Free-to-air broadcasters will drive new content demand in territory
Nixing the duopoly of Televisa and TV Azteca over Mexico’s broadcast TV market, Mexico’s new trust-busting TV-telco watchdog, the Federal Telecommunications Institute (IFT), announced Friday it had authorized the launch of two new free-to-air broadcast networks in Mexico.
Exacerbated by yet more anti-trust rulings, the historic act of deregulation though largely factored in by the market, is a significant blow for Televisa. If they follow the pattern of most channel launches, in at least first-phase growth, the new channels will depend on acquisitions to fill grids and fire up ratings. Big content suppliers – Hollywood’s studios – and companies that have assiduously built up portfolios of original Mexican content – such as Alex Garcia’s AG Studio, which has produced a swathe of Mexican movies – may now have two new avid clients.
Setting out a roadmap for the bidding process, basic rules and requirements for licenses will be published next week, IFT commissioner Fernando Borjon Figueroa said Friday.
The license application period ends Jan. 25, 2015. It two winning terrestial broadcasters will be announced by March 25 next year. Their launch is set for the end of 2015.
In his inaugural address in December 2012, incoming Mexican president Enrique Pena Nieto (pictured) announced that the government would solicit bids for two new broadcast nets and open up Mexico’s TV and telco markets. Analysts wondered, however, whether he would follow through on his promises. They now have irrefutable proof.
Televisa and TV Azteca enjoy an about 95% TV broadcast market share. It will take years for competitors to work up brand consciousness and market share, justifying their competition for water-cooler content.
But the IFT has anticipated this road-bump, banning both both Televisa and arch telco rival America Movil, owned by Carlos Slim, from bidding for exclusive Mexican rights to programming with “unique characteristics that in the past have delivered high audiences,” such as World Cup soccer matches, Televisa recognized Friday in a report to Mexico’s stock market regulator.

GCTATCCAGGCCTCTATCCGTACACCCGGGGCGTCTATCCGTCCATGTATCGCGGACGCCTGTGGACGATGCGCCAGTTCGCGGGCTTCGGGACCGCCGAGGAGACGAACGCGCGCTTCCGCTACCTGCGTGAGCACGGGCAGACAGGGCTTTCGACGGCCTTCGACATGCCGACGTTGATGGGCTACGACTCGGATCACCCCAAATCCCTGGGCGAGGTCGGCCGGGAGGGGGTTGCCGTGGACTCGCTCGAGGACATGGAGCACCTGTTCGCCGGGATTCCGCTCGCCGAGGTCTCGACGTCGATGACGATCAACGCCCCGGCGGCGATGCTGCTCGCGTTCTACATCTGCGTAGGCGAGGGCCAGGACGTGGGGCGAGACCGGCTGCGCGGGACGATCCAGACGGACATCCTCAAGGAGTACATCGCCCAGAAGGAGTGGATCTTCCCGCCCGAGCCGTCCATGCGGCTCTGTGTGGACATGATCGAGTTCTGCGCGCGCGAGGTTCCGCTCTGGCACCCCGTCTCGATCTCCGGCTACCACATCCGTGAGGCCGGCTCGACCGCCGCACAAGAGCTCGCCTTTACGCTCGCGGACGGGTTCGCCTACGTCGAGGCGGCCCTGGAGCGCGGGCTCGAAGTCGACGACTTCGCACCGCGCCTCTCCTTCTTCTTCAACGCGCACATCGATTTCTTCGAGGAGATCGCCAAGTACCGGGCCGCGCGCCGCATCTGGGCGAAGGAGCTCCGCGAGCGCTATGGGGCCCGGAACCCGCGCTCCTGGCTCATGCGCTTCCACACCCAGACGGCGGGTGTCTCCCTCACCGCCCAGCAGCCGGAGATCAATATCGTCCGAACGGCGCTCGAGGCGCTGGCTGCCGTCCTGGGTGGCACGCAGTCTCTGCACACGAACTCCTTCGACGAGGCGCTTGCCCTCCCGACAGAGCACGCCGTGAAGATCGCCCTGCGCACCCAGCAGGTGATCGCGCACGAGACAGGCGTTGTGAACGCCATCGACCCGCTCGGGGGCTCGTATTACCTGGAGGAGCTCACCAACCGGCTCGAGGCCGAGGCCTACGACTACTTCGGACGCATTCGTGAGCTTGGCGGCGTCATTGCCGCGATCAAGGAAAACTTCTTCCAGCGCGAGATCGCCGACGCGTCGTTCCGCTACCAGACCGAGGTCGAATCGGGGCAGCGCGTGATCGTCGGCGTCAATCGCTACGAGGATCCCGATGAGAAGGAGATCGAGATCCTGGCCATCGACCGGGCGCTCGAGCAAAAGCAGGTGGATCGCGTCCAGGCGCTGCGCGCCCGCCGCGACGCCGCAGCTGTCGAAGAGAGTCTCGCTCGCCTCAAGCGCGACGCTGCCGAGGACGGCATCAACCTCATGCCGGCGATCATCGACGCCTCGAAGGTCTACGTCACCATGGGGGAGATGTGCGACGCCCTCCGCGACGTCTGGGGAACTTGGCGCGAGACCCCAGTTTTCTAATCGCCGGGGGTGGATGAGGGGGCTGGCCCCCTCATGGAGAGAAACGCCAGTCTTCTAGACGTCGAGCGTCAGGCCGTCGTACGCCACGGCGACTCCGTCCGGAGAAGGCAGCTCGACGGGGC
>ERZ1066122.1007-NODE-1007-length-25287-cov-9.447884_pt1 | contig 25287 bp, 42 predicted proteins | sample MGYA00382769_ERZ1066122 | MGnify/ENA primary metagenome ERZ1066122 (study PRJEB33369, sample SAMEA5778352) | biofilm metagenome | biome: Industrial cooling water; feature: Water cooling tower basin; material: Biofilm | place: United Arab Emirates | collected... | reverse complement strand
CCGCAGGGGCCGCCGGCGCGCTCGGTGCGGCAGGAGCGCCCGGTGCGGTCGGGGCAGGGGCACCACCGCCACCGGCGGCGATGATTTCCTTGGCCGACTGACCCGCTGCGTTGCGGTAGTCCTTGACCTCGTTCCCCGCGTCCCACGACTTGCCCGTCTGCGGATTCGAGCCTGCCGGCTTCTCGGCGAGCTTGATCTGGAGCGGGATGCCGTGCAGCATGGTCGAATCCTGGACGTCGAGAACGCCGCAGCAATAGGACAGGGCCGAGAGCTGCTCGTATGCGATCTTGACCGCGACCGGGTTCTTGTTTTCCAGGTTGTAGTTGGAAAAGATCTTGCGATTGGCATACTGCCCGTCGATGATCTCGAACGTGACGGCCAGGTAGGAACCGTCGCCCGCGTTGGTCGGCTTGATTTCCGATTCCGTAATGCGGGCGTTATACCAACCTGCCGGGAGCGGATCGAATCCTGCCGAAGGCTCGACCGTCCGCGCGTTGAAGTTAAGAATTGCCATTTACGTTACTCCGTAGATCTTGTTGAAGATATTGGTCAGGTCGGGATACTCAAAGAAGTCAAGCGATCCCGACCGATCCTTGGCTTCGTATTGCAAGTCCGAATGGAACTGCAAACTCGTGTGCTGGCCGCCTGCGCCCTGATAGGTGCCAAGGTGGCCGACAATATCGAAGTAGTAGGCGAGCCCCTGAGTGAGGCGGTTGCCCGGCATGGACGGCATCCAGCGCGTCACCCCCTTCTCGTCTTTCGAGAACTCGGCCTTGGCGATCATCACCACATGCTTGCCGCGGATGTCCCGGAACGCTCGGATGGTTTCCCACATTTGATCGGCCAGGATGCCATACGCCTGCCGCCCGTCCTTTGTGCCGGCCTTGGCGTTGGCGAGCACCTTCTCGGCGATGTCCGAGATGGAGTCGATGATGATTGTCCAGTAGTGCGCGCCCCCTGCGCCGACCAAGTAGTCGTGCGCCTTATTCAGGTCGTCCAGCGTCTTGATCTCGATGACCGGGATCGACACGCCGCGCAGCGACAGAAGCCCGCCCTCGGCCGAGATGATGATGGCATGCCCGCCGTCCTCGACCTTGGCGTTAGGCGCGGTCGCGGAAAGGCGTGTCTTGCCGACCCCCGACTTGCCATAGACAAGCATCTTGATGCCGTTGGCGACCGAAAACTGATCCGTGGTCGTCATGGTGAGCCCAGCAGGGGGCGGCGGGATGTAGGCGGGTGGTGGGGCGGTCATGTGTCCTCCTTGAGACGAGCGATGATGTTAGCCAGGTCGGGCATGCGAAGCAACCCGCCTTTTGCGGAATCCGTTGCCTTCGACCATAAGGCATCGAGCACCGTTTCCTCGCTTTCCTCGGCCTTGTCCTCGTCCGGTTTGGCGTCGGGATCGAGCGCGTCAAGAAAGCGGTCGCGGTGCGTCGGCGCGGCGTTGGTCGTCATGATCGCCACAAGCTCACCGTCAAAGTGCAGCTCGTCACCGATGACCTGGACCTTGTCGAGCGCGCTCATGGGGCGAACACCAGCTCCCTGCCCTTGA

Earlier last week, the IFT had announced that both Televisa and the America Movil-controlled Internet/fixed line company Telmex, with an about 80% market share, and Telcel, its cell phone cousin which controls about 70% of the mobile sector, were “preponderant,” and therefore subject to governmental intervention creating and safeguarding competition.
Among regs to limit their abuse of a dominant position, Televisa is now forced to offer its transmissions grid at a fixed fee, and America Movil to share infrastructure, and suffer regulation of interconnections.
One large question going forward, however, is whether, or the extent to which, Televisa will now be able to compete with American Movil in Mexico’s telco sector, and American Movil in TV. Both want in to the other’s core business.
The IFT said it would decide within the next 60 days whether Carlos Slim can bid for one of the free-to-air licenses.
“We are pleased that the IFT is proceeding with the tender of new TV stations,” Televisa said in a statement Friday. “It’s an important event for competition. We hope the same applies for the telecommunications sector.”
For the meantime, the IFT has prohibited Televisa from taking stakes in “preponderant” telco companies, or occupy board seats on them.
Televisa shares closed 2.3% down in Friday trading; America Movil’s stock, that have lost 15% of value this year, was 1.6% off.